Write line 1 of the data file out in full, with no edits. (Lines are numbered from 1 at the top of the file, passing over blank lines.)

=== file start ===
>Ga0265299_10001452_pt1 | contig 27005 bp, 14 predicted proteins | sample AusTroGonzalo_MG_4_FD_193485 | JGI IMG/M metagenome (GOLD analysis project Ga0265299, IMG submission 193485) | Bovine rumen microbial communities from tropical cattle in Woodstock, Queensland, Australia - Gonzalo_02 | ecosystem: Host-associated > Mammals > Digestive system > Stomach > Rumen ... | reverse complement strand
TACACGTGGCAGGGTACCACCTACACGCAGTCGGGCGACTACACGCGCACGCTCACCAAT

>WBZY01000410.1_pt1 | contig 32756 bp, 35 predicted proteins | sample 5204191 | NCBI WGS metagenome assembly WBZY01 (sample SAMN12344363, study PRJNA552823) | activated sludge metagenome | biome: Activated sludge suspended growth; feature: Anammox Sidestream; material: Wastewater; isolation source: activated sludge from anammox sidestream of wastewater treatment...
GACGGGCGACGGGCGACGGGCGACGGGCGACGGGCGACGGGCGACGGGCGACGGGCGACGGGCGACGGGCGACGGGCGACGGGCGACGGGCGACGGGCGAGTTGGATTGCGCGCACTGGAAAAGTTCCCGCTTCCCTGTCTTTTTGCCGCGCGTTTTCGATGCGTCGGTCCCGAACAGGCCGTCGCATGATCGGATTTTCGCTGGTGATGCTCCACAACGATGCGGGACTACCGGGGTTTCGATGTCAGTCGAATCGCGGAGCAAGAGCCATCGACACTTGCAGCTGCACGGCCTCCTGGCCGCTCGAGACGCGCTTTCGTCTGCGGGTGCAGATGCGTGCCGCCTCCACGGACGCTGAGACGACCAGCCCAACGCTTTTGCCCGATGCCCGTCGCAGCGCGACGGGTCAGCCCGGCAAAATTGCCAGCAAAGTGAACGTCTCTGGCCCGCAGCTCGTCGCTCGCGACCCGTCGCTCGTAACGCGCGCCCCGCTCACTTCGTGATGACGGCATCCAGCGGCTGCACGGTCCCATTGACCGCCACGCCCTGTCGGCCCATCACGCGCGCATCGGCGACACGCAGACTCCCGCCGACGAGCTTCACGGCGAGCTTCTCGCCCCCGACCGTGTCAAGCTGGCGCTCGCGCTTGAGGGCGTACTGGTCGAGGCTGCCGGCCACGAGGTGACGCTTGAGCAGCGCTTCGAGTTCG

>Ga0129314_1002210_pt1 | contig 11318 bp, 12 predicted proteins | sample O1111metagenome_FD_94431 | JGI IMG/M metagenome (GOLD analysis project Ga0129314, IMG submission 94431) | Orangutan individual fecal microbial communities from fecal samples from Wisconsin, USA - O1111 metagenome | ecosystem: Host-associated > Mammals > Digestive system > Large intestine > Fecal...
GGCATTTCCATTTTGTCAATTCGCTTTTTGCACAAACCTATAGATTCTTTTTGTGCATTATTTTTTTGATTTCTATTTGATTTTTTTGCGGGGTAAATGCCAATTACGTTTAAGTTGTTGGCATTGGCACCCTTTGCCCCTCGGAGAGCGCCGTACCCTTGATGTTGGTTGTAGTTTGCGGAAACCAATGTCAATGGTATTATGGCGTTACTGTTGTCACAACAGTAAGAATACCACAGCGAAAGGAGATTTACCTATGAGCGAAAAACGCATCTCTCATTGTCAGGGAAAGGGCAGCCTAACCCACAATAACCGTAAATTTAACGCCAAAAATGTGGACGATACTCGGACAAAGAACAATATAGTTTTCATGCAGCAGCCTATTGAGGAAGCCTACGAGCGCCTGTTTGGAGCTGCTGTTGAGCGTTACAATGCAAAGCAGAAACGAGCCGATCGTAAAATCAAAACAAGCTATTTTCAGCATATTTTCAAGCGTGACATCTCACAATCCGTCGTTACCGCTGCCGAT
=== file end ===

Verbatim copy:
>Ga0265299_10001452_pt1 | contig 27005 bp, 14 predicted proteins | sample AusTroGonzalo_MG_4_FD_193485 | JGI IMG/M metagenome (GOLD analysis project Ga0265299, IMG submission 193485) | Bovine rumen microbial communities from tropical cattle in Woodstock, Queensland, Australia - Gonzalo_02 | ecosystem: Host-associated > Mammals > Digestive system > Stomach > Rumen ... | reverse complement strand